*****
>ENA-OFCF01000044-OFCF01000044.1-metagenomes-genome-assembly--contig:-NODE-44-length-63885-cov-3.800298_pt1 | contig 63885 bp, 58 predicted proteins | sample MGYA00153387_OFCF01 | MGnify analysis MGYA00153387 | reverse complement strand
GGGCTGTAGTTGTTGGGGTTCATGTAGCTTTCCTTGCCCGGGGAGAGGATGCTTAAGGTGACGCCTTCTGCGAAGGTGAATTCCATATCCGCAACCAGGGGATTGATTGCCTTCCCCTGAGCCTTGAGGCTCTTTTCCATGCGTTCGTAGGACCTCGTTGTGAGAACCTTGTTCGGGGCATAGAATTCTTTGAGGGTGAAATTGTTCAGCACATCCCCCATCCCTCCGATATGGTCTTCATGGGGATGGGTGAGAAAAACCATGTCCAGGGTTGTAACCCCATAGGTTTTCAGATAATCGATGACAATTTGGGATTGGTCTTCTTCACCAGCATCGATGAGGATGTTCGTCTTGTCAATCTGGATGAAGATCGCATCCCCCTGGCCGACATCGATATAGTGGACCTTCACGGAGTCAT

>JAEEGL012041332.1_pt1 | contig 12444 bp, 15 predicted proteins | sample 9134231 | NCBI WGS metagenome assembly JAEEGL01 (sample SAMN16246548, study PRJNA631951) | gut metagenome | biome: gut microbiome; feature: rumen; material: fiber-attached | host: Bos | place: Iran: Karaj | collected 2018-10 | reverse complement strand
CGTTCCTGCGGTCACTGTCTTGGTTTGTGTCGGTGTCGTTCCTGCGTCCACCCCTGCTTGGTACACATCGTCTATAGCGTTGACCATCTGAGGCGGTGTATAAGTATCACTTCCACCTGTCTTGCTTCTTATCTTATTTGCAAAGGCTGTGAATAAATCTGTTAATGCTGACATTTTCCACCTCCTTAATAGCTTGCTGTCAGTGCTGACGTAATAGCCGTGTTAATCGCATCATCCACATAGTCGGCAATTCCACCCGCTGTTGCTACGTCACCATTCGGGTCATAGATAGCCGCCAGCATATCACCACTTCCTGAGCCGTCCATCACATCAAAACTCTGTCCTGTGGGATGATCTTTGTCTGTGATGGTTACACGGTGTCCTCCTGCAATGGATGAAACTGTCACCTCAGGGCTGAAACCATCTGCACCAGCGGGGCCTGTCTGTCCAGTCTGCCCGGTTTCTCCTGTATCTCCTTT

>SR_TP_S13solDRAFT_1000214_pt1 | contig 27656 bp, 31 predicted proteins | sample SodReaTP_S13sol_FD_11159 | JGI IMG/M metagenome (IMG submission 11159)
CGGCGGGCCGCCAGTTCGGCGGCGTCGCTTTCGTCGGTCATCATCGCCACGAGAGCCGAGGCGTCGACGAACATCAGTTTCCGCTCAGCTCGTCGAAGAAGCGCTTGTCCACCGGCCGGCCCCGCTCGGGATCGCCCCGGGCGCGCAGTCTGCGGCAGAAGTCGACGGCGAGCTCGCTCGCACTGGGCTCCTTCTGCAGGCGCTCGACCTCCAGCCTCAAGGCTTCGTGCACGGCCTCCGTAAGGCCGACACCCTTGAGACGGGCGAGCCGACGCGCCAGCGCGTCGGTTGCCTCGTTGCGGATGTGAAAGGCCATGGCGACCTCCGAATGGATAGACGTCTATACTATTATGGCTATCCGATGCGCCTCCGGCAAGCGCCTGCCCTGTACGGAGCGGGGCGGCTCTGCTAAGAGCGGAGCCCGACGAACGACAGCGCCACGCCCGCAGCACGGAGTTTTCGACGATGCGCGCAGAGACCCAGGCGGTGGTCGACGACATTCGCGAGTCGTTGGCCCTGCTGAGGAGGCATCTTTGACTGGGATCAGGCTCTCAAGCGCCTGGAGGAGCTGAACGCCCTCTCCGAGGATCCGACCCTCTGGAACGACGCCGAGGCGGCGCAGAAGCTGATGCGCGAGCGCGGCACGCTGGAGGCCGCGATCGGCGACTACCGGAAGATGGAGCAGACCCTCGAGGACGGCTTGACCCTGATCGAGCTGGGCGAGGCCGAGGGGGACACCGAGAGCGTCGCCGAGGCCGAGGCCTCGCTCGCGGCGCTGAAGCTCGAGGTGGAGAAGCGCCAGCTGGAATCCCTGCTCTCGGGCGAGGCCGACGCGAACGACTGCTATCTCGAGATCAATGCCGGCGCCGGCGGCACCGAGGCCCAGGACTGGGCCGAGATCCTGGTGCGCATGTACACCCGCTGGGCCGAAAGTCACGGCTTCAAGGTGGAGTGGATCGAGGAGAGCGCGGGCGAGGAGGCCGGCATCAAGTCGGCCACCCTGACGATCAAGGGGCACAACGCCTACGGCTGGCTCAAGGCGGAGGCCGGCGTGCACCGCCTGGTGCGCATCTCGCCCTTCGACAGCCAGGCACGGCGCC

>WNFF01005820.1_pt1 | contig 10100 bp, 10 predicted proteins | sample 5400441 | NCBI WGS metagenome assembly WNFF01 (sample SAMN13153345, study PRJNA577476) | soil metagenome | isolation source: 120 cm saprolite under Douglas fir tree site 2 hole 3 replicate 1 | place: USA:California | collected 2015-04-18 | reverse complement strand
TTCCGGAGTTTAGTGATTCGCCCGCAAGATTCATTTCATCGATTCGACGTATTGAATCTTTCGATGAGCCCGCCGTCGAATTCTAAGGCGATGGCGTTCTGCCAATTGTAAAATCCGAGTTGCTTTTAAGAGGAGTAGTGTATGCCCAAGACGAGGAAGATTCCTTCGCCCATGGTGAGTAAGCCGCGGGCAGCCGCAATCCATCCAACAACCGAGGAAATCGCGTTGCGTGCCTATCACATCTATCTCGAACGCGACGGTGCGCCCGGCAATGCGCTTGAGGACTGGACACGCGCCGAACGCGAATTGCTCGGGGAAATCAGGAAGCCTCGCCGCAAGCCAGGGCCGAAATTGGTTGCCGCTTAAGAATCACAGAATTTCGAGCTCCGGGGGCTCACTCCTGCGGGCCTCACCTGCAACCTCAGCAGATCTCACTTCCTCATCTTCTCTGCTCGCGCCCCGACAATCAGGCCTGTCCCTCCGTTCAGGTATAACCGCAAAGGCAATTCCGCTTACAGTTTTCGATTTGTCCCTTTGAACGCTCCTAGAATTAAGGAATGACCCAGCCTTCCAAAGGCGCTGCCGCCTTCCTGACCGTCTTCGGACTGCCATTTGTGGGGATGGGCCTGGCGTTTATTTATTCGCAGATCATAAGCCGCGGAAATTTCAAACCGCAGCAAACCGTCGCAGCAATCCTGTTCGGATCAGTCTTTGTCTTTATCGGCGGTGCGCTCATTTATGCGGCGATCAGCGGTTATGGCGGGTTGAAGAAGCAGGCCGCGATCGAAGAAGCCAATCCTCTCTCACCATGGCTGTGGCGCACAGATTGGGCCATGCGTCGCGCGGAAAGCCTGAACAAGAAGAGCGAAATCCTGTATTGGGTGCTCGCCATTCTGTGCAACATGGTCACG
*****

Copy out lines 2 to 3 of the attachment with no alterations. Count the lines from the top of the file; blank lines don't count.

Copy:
GGGCTGTAGTTGTTGGGGTTCATGTAGCTTTCCTTGCCCGGGGAGAGGATGCTTAAGGTGACGCCTTCTGCGAAGGTGAATTCCATATCCGCAACCAGGGGATTGATTGCCTTCCCCTGAGCCTTGAGGCTCTTTTCCATGCGTTCGTAGGACCTCGTTGTGAGAACCTTGTTCGGGGCATAGAATTCTTTGAGGGTGAAATTGTTCAGCACATCCCCCATCCCTCCGATATGGTCTTCATGGGGATGGGTGAGAAAAACCATGTCCAGGGTTGTAACCCCATAGGTTTTCAGATAATCGATGACAATTTGGGATTGGTCTTCTTCACCAGCATCGATGAGGATGTTCGTCTTGTCAATCTGGATGAAGATCGCATCCCCCTGGCCGACATCGATATAGTGGACCTTCACGGAGTCAT

>JAEEGL012041332.1_pt1 | contig 12444 bp, 15 predicted proteins | sample 9134231 | NCBI WGS metagenome assembly JAEEGL01 (sample SAMN16246548, study PRJNA631951) | gut metagenome | biome: gut microbiome; feature: rumen; material: fiber-attached | host: Bos | place: Iran: Karaj | collected 2018-10 | reverse complement strand